Slowly, I understand

March 4, 2019

 

At 71 years of age, I am beginning to understand how time and age changes energy and perspectives. Over a twenty-five year span, my parents were our neighbors allowing me the opportunity to watch them gradually slow down. I did not understand where their energy went. They were in their later years (close to my age now!) and I was in my prime. My energy was high and moving fast, theirs slow and go.

 

My calendar was full with family and friend activities, business meetings, board meetings, soccer, and volleyball games with the kids. Their calendar was mostly a blank sheet with reading and resting high on the agenda. One event a day or a week was exciting and enough. I did not understand how they could be so comfortably placid since my family life was filled with countless events daily.

 

I watched their interests slowly dwindle. For years, my dad was an avid garage sale aficionado. Like old guys do, he started out early in the morning to find his prized old tool treasures. Never paying too much for anything, he would bring his finds home, polish and fix the tools and then put them on display in his overly large garage. When he was starting his dissent into Alzheimer’s, he sold his collection to someone who started a tool museum. Mom was always a good volunteer and found a variety of groups to interact with. She touched into the arts, music and genealogy, but, mostly, she delved deep into her spiritual interests. She read all the time almost to the end of her life. Her large library was full of history books, English novels, spiritual tomes, but most especially, early California books featuring her family. She was a constant and curious learner, which kept her mind lively.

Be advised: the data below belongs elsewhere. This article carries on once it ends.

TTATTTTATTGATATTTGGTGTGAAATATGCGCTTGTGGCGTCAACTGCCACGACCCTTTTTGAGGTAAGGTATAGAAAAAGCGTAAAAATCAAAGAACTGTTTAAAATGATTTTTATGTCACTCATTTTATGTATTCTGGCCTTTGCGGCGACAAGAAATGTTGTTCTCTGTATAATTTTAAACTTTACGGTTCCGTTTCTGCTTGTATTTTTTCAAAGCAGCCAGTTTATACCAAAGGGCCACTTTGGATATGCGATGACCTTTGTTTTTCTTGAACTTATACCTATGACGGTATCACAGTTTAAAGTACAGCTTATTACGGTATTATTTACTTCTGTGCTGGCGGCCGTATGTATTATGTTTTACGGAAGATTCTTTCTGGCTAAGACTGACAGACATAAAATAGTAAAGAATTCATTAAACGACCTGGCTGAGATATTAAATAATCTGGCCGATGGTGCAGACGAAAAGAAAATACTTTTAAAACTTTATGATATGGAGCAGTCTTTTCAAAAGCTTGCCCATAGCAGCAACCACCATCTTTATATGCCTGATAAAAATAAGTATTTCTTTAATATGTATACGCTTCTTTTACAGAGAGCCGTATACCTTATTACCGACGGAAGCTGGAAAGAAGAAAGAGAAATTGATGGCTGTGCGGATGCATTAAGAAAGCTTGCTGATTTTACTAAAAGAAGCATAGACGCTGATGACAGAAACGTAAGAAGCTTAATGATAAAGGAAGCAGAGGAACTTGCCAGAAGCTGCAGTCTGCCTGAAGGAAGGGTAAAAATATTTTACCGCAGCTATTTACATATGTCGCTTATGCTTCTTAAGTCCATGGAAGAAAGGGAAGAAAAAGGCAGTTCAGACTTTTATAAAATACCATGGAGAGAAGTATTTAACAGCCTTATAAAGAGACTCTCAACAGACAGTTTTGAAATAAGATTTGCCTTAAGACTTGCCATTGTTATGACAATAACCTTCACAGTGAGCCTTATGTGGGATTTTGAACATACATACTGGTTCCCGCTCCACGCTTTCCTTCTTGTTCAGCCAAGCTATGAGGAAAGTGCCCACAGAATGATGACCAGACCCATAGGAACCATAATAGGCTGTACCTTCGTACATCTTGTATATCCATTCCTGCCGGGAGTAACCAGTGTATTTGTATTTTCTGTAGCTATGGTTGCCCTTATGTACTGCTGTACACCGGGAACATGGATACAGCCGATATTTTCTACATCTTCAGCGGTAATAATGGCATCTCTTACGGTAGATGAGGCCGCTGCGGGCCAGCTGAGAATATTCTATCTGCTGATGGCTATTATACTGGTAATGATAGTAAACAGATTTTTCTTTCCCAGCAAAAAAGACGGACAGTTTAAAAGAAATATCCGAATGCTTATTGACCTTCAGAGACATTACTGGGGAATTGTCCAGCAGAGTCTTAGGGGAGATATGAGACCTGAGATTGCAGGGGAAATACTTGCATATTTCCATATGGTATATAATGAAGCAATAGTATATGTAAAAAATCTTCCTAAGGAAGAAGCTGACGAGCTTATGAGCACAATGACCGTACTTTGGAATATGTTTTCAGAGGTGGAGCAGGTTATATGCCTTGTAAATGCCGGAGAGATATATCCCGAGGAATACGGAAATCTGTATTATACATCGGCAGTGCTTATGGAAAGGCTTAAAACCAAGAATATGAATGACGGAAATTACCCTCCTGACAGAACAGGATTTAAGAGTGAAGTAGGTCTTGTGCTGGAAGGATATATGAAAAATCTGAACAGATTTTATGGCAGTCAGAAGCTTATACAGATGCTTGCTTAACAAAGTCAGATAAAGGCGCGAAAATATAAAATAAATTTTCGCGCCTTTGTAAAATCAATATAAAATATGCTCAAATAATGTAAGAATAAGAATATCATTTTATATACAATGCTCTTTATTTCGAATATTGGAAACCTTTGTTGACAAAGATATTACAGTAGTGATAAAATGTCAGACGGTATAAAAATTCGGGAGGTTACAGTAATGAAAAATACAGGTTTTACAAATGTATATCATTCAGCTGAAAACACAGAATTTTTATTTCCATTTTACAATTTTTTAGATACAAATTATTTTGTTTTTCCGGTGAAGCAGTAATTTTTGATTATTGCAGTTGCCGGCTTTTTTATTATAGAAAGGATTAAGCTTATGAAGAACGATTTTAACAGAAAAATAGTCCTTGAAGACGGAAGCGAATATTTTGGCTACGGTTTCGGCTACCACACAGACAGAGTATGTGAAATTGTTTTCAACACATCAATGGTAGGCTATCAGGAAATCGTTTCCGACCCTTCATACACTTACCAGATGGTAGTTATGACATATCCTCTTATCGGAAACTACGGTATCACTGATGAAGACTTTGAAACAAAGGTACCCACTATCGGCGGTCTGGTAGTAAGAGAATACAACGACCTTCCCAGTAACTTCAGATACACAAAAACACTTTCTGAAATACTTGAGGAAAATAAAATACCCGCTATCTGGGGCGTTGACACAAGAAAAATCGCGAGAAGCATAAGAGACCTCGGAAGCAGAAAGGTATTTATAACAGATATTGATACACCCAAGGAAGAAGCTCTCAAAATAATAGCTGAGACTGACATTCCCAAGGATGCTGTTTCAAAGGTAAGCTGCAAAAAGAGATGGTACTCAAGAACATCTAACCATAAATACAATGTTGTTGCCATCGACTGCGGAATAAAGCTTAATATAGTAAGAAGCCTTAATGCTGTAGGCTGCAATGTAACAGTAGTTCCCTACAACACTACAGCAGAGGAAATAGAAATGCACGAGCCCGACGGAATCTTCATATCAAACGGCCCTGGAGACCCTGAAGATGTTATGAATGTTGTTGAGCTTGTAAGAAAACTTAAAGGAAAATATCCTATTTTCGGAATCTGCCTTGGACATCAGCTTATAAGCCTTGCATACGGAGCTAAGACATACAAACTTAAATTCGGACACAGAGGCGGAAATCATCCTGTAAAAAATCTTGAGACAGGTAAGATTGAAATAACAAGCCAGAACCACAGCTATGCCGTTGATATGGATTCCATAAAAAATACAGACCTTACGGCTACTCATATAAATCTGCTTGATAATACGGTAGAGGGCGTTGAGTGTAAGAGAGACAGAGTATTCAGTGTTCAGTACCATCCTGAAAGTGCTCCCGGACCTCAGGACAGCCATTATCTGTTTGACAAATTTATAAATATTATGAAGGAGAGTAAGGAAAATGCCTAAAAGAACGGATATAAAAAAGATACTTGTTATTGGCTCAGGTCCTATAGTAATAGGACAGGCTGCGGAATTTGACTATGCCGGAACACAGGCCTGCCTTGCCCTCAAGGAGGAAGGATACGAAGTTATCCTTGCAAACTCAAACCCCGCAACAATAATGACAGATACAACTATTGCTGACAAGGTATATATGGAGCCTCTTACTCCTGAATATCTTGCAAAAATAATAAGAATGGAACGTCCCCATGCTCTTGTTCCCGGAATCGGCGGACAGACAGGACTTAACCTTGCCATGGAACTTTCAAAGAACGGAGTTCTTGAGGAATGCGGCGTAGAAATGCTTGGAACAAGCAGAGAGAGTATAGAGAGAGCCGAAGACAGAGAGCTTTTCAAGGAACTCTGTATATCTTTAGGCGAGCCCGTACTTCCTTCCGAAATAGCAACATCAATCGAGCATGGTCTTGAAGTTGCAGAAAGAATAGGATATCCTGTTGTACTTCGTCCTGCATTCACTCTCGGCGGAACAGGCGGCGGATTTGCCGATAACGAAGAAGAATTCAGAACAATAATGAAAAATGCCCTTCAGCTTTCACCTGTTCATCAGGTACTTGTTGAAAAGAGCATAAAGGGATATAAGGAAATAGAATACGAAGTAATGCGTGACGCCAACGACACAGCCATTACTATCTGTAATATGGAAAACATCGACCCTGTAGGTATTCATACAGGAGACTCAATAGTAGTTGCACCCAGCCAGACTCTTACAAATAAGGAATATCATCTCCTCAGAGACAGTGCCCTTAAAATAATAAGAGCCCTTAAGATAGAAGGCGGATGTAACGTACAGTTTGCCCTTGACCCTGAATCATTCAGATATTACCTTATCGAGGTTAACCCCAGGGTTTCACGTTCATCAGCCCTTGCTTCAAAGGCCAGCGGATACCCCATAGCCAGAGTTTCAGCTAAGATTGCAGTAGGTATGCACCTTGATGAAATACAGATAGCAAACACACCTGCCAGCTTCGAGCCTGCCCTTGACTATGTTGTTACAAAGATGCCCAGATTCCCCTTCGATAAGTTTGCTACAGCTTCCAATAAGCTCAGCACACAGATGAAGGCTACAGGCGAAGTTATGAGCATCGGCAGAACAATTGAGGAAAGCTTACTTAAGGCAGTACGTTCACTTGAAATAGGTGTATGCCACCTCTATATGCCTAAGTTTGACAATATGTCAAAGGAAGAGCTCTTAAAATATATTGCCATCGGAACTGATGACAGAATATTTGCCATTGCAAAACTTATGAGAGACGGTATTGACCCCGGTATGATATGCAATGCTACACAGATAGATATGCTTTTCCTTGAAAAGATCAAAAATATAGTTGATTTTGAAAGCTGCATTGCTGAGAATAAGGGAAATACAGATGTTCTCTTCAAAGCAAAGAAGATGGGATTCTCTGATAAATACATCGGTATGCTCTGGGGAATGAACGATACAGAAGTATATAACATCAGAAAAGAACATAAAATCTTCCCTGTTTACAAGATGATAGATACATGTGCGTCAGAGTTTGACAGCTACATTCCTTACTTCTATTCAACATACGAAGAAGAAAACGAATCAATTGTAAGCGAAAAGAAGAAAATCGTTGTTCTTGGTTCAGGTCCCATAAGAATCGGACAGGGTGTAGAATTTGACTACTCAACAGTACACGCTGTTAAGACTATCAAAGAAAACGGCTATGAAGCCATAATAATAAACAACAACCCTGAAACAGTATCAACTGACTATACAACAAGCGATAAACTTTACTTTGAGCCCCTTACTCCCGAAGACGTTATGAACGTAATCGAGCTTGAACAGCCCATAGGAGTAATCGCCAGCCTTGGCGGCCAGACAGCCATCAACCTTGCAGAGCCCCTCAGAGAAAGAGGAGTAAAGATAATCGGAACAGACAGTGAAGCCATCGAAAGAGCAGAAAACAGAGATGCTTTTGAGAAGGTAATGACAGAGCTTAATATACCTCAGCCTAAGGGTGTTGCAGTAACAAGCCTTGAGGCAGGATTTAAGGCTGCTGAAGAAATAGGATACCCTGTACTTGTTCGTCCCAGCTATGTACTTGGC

By the time they were in their mid eighties, Dad had to be placed in a facility to assist him with his disease. Mom continued to drive to see him until her foot misplaced the brake for the accelerator and she did major damage to both the front and rear of her car. Although she wanted to continue driving, she was unsafe as were people and cars around her. Finally, her doctor informed her she was not to drive any longer. Mom rightly felt her freedom was compromised and, it was, but she and the streets were safer. I was now the driver, grocery shopper, and helper as mom became more dependent. We included her in our evening meals, and when friends came over, she was an honored guest whom our friends loved. However, she graciously stayed a short time, as she did not want to interfere with our lives.

 

My husband and I are now in our early seventies. We are still very active, hiking, biking, going to the gym and meeting up with friends, but I am beginning to understand. We are slowing down a bit. Driving at night is still ok, but not preferred. Staying home with a movie is just right. Volunteering a big plus. Dining with the kids is always fun, but hanging out with their friends puts me in a time warp of interfering, just like mom. I feel like an outsider not wanting to be overbearing nor demanding of their time. I understand the dynamic of exiting at the right time.

 

Now that we are retired, our calendar has switched to fun events rather than work demands.  I am reading more and exploring more of what I want in these slower years. I appreciate the levels of change that I saw with my parents and am now seeing with myself. Being aware of this new dimension of an aging mind and body, I now understand.

 

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